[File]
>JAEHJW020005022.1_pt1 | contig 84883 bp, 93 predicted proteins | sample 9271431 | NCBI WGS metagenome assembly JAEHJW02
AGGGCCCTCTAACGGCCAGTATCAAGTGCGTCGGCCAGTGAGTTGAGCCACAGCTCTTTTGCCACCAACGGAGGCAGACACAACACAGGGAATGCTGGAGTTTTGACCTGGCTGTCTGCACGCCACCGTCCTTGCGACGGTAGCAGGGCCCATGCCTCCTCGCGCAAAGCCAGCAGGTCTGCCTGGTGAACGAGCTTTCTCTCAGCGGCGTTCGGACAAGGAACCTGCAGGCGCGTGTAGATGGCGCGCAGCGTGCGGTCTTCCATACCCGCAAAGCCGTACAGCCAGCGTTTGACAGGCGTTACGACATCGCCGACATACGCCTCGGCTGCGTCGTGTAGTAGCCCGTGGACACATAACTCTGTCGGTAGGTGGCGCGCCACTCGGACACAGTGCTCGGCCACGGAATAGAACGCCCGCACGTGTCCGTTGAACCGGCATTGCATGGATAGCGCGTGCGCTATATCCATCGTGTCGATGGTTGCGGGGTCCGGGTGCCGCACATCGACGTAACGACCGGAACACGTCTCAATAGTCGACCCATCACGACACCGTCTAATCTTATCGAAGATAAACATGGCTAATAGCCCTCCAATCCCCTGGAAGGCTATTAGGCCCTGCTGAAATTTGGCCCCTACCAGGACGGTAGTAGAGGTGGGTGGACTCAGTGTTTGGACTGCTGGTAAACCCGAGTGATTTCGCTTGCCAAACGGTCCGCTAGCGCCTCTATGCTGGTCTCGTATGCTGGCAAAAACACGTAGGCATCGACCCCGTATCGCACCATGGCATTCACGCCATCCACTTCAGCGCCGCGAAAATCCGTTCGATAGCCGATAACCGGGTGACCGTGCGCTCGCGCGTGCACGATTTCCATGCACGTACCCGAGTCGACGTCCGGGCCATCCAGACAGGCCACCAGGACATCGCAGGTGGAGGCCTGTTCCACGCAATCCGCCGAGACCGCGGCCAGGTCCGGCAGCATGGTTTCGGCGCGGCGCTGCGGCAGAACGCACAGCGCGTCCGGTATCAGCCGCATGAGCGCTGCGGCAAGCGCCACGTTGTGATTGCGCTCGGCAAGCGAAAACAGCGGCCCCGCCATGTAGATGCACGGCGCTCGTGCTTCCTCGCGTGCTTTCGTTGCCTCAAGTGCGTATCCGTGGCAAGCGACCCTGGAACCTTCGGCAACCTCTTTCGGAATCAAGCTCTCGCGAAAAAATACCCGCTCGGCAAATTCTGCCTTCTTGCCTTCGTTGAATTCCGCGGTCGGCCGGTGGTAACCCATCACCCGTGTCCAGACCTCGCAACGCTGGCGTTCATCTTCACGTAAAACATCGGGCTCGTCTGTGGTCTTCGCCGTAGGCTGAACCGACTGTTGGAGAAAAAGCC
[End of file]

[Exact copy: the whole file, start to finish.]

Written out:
>JAEHJW020005022.1_pt1 | contig 84883 bp, 93 predicted proteins | sample 9271431 | NCBI WGS metagenome assembly JAEHJW02
AGGGCCCTCTAACGGCCAGTATCAAGTGCGTCGGCCAGTGAGTTGAGCCACAGCTCTTTTGCCACCAACGGAGGCAGACACAACACAGGGAATGCTGGAGTTTTGACCTGGCTGTCTGCACGCCACCGTCCTTGCGACGGTAGCAGGGCCCATGCCTCCTCGCGCAAAGCCAGCAGGTCTGCCTGGTGAACGAGCTTTCTCTCAGCGGCGTTCGGACAAGGAACCTGCAGGCGCGTGTAGATGGCGCGCAGCGTGCGGTCTTCCATACCCGCAAAGCCGTACAGCCAGCGTTTGACAGGCGTTACGACATCGCCGACATACGCCTCGGCTGCGTCGTGTAGTAGCCCGTGGACACATAACTCTGTCGGTAGGTGGCGCGCCACTCGGACACAGTGCTCGGCCACGGAATAGAACGCCCGCACGTGTCCGTTGAACCGGCATTGCATGGATAGCGCGTGCGCTATATCCATCGTGTCGATGGTTGCGGGGTCCGGGTGCCGCACATCGACGTAACGACCGGAACACGTCTCAATAGTCGACCCATCACGACACCGTCTAATCTTATCGAAGATAAACATGGCTAATAGCCCTCCAATCCCCTGGAAGGCTATTAGGCCCTGCTGAAATTTGGCCCCTACCAGGACGGTAGTAGAGGTGGGTGGACTCAGTGTTTGGACTGCTGGTAAACCCGAGTGATTTCGCTTGCCAAACGGTCCGCTAGCGCCTCTATGCTGGTCTCGTATGCTGGCAAAAACACGTAGGCATCGACCCCGTATCGCACCATGGCATTCACGCCATCCACTTCAGCGCCGCGAAAATCCGTTCGATAGCCGATAACCGGGTGACCGTGCGCTCGCGCGTGCACGATTTCCATGCACGTACCCGAGTCGACGTCCGGGCCATCCAGACAGGCCACCAGGACATCGCAGGTGGAGGCCTGTTCCACGCAATCCGCCGAGACCGCGGCCAGGTCCGGCAGCATGGTTTCGGCGCGGCGCTGCGGCAGAACGCACAGCGCGTCCGGTATCAGCCGCATGAGCGCTGCGGCAAGCGCCACGTTGTGATTGCGCTCGGCAAGCGAAAACAGCGGCCCCGCCATGTAGATGCACGGCGCTCGTGCTTCCTCGCGTGCTTTCGTTGCCTCAAGTGCGTATCCGTGGCAAGCGACCCTGGAACCTTCGGCAACCTCTTTCGGAATCAAGCTCTCGCGAAAAAATACCCGCTCGGCAAATTCTGCCTTCTTGCCTTCGTTGAATTCCGCGGTCGGCCGGTGGTAACCCATCACCCGTGTCCAGACCTCGCAACGCTGGCGTTCATCTTCACGTAAAACATCGGGCTCGTCTGTGGTCTTCGCCGTAGGCTGAACCGACTGTTGGAGAAAAAGCC